Critical Thinking And English Language Teaching Pt. 2

critical thinking

Critical Thinking And English Language Teaching

Critical thinking is not only definable but teachable. That’s good news in general, but does this mean critical thinking has a role in ELT? Atkinson questions this notion. He argues that critical thinking should not be taught to language learners because:

  1. It is neither definable nor teachable.
  2. It is exclusive and reductive.
  3. It is culturally-based.
  4. Critical thinking skills are not transferable.

We have already examined claim one in some detail. Claim number two is highly debatable and holds little practical weight. It is the last two claims that deserve focus here.

First, is critical thinking a western construct? Most research shows that critical thinking – the seeking of reasons and alternative explanations –is quite common cross-culturally. However, the degree to which critical thinking is employed is controlled by culture and socialization. In some cultures, asking for reasons or challenging premises is considered taboo – silence, imitation, and conformity are instead features of the model student. In some cultures, education in schools is through memorization not reasoning.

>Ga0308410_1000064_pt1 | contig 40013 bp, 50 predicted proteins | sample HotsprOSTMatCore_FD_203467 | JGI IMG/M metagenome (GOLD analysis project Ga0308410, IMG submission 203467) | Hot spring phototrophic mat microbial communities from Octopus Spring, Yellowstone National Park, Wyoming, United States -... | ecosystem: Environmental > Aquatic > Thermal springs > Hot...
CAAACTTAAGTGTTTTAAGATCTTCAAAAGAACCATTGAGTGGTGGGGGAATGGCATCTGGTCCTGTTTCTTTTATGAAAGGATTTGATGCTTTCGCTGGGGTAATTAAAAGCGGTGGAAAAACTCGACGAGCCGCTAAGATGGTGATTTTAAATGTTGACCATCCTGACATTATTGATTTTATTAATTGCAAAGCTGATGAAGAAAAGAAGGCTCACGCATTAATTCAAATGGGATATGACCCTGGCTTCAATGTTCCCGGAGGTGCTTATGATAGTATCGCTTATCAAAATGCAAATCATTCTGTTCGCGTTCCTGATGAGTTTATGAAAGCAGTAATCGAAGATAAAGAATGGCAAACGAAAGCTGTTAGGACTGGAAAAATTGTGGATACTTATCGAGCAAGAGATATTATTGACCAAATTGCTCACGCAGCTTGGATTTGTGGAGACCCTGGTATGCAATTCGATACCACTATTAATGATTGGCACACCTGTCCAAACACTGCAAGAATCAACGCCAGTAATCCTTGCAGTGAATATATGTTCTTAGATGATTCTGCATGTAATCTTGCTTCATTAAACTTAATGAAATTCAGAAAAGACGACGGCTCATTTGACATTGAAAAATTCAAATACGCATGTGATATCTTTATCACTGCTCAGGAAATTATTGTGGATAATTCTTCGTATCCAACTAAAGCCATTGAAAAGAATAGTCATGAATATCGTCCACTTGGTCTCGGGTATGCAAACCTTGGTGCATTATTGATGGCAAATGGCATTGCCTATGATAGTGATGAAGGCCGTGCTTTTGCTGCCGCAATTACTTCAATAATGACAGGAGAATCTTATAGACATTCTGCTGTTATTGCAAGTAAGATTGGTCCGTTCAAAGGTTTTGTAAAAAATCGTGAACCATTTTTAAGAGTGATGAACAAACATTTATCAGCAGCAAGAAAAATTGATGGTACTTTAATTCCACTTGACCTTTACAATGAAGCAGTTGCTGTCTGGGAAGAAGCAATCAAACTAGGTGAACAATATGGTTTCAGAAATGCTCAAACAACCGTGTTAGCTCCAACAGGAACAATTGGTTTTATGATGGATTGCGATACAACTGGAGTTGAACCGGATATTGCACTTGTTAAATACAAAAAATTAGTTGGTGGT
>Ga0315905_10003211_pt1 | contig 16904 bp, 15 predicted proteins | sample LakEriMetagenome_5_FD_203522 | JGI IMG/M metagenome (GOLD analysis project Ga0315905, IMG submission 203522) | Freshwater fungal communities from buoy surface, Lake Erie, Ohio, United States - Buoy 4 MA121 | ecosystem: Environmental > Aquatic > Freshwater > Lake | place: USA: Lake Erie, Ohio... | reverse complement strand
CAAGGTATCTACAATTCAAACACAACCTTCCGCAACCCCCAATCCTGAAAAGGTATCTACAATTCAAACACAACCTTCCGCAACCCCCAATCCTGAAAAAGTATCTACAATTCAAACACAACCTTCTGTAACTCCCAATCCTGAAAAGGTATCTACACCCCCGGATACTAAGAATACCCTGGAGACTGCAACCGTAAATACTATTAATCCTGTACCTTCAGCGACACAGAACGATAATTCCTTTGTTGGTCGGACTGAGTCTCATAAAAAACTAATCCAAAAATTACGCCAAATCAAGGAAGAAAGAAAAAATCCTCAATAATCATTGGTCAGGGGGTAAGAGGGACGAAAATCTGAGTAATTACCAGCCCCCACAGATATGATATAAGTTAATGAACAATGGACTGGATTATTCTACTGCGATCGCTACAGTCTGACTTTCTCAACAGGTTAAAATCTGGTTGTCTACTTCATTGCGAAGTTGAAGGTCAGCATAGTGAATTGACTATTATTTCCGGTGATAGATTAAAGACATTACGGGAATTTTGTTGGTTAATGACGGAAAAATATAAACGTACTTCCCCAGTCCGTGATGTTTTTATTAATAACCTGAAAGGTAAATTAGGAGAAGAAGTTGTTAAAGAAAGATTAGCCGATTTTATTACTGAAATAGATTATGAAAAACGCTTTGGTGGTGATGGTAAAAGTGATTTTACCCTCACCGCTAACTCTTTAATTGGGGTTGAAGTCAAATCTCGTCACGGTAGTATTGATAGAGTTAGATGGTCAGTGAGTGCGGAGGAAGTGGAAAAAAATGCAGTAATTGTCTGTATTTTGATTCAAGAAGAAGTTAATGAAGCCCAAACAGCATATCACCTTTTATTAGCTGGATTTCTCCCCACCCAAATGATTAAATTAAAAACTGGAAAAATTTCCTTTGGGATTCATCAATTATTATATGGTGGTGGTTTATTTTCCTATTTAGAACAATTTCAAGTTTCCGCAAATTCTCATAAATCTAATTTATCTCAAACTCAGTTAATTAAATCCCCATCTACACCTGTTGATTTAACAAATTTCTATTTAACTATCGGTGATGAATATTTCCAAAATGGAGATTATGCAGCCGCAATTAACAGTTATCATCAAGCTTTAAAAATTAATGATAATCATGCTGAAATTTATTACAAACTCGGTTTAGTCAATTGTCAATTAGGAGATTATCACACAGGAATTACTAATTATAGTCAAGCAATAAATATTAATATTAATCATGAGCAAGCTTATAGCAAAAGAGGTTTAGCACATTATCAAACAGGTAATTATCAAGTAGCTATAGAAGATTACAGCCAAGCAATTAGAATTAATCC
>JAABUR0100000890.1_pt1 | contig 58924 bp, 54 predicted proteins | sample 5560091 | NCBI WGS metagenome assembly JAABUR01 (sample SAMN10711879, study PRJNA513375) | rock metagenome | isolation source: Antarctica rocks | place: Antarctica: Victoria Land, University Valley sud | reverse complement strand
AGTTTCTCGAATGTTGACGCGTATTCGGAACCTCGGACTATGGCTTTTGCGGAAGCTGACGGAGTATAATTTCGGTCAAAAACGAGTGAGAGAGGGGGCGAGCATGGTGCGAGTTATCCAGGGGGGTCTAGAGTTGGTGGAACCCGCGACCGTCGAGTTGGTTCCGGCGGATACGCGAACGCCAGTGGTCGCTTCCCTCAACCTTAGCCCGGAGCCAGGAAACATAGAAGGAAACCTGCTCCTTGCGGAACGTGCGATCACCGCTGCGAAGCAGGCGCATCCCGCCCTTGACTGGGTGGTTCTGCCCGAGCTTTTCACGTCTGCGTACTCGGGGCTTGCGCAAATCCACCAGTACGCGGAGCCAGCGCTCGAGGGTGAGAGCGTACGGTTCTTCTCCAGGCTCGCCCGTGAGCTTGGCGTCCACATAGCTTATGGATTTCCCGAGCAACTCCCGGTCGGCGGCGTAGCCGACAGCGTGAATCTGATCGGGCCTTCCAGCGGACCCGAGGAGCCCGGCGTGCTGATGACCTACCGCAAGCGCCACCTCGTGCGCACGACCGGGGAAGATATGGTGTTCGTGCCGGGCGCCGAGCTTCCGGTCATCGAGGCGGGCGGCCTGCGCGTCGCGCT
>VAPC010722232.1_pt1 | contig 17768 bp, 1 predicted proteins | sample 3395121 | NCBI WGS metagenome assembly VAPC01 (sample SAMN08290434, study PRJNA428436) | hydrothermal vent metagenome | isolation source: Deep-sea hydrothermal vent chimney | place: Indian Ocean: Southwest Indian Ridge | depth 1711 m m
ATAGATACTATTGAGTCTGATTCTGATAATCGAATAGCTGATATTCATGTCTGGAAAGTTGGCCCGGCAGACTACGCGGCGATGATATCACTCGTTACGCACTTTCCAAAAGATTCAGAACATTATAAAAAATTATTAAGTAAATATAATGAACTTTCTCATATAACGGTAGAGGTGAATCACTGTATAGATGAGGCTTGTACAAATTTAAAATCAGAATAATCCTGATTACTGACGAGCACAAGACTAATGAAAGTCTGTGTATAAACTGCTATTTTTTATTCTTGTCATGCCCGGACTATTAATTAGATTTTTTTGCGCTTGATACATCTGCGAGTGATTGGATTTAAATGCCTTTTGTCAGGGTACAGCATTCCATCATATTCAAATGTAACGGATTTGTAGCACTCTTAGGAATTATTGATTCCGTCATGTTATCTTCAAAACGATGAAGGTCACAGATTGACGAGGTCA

Is it wrong to impose the critical thinking on students from cultures where it is not as cherished? That really depends. If the goal is to undermine the cultures from which students come, then imposing critical thinking is not a good idea. However, even traditionally “non-critical” cultures (in the Western sense) like China and Japan have expressed the desire to foster stronger critical thinking skills. The idea of undermining culture seems far-fetched, in particular because critical thinking does not replace other modes of thinking but rather works in conjunction with them. This is why you can be both a critical and creative thinker. They are not mutually exclusive modes of thought.